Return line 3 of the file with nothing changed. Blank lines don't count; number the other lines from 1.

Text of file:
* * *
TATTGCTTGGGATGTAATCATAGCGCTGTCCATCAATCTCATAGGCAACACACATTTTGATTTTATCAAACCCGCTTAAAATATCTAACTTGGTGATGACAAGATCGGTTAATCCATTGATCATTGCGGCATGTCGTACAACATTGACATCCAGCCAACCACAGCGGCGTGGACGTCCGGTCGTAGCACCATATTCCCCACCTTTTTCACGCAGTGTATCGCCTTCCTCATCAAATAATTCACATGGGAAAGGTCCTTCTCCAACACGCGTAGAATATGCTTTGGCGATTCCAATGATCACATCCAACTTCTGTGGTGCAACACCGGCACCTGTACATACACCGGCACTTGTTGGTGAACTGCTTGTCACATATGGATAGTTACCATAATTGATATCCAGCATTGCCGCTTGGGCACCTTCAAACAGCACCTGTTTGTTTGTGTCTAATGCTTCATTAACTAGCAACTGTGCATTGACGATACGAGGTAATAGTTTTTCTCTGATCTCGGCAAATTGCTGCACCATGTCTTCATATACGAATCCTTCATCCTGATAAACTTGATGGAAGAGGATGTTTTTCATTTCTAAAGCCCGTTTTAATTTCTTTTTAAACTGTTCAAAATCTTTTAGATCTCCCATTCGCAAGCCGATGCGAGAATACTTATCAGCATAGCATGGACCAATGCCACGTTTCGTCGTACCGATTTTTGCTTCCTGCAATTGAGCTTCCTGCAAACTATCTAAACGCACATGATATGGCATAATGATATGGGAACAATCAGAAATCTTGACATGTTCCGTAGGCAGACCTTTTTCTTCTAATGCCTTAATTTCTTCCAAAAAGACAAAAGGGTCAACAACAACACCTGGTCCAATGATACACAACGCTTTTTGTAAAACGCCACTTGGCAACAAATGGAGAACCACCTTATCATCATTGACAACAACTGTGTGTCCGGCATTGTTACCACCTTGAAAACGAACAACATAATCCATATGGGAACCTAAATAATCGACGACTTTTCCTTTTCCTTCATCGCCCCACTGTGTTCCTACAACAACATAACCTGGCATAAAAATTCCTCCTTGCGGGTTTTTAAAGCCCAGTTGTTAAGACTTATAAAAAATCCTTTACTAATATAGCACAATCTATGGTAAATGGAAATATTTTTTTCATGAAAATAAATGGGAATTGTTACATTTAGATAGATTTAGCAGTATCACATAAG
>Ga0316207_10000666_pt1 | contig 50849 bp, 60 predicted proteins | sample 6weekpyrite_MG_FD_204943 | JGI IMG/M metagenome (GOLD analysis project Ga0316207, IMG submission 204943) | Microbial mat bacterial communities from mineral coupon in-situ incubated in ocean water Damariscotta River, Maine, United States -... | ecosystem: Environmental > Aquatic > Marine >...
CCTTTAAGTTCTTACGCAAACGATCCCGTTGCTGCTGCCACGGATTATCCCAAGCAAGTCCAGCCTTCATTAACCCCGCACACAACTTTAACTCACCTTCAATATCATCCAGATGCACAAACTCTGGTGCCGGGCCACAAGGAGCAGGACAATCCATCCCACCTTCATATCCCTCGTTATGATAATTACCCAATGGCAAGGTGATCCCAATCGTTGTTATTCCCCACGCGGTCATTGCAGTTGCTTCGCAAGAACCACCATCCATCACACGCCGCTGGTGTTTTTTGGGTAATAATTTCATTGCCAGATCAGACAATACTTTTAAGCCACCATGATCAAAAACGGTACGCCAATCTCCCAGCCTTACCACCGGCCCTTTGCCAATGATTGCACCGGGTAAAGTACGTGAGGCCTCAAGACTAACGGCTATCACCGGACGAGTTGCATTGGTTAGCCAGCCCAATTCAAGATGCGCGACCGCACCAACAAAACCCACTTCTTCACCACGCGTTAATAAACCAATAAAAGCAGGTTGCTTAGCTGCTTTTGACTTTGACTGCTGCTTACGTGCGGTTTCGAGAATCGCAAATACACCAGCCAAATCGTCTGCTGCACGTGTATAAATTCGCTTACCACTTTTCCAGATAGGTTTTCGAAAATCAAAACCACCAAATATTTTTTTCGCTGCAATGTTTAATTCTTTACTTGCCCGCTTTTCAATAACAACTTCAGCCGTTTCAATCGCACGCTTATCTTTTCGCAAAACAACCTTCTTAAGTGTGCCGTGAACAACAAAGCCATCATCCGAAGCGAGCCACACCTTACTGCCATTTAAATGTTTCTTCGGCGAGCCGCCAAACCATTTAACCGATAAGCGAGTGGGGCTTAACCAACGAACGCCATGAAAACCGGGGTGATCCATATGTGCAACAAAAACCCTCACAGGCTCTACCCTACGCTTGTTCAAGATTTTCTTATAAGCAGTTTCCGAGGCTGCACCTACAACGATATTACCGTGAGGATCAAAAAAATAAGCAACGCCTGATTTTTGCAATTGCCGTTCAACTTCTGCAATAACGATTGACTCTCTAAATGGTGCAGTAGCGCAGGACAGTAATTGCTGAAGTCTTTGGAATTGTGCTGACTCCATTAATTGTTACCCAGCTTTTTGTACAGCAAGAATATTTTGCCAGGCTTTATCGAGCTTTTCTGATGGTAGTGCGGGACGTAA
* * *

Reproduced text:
CCTTTAAGTTCTTACGCAAACGATCCCGTTGCTGCTGCCACGGATTATCCCAAGCAAGTCCAGCCTTCATTAACCCCGCACACAACTTTAACTCACCTTCAATATCATCCAGATGCACAAACTCTGGTGCCGGGCCACAAGGAGCAGGACAATCCATCCCACCTTCATATCCCTCGTTATGATAATTACCCAATGGCAAGGTGATCCCAATCGTTGTTATTCCCCACGCGGTCATTGCAGTTGCTTCGCAAGAACCACCATCCATCACACGCCGCTGGTGTTTTTTGGGTAATAATTTCATTGCCAGATCAGACAATACTTTTAAGCCACCATGATCAAAAACGGTACGCCAATCTCCCAGCCTTACCACCGGCCCTTTGCCAATGATTGCACCGGGTAAAGTACGTGAGGCCTCAAGACTAACGGCTATCACCGGACGAGTTGCATTGGTTAGCCAGCCCAATTCAAGATGCGCGACCGCACCAACAAAACCCACTTCTTCACCACGCGTTAATAAACCAATAAAAGCAGGTTGCTTAGCTGCTTTTGACTTTGACTGCTGCTTACGTGCGGTTTCGAGAATCGCAAATACACCAGCCAAATCGTCTGCTGCACGTGTATAAATTCGCTTACCACTTTTCCAGATAGGTTTTCGAAAATCAAAACCACCAAATATTTTTTTCGCTGCAATGTTTAATTCTTTACTTGCCCGCTTTTCAATAACAACTTCAGCCGTTTCAATCGCACGCTTATCTTTTCGCAAAACAACCTTCTTAAGTGTGCCGTGAACAACAAAGCCATCATCCGAAGCGAGCCACACCTTACTGCCATTTAAATGTTTCTTCGGCGAGCCGCCAAACCATTTAACCGATAAGCGAGTGGGGCTTAACCAACGAACGCCATGAAAACCGGGGTGATCCATATGTGCAACAAAAACCCTCACAGGCTCTACCCTACGCTTGTTCAAGATTTTCTTATAAGCAGTTTCCGAGGCTGCACCTACAACGATATTACCGTGAGGATCAAAAAAATAAGCAACGCCTGATTTTTGCAATTGCCGTTCAACTTCTGCAATAACGATTGACTCTCTAAATGGTGCAGTAGCGCAGGACAGTAATTGCTGAAGTCTTTGGAATTGTGCTGACTCCATTAATTGTTACCCAGCTTTTTGTACAGCAAGAATATTTTGCCAGGCTTTATCGAGCTTTTCTGATGGTAGTGCGGGACGTAA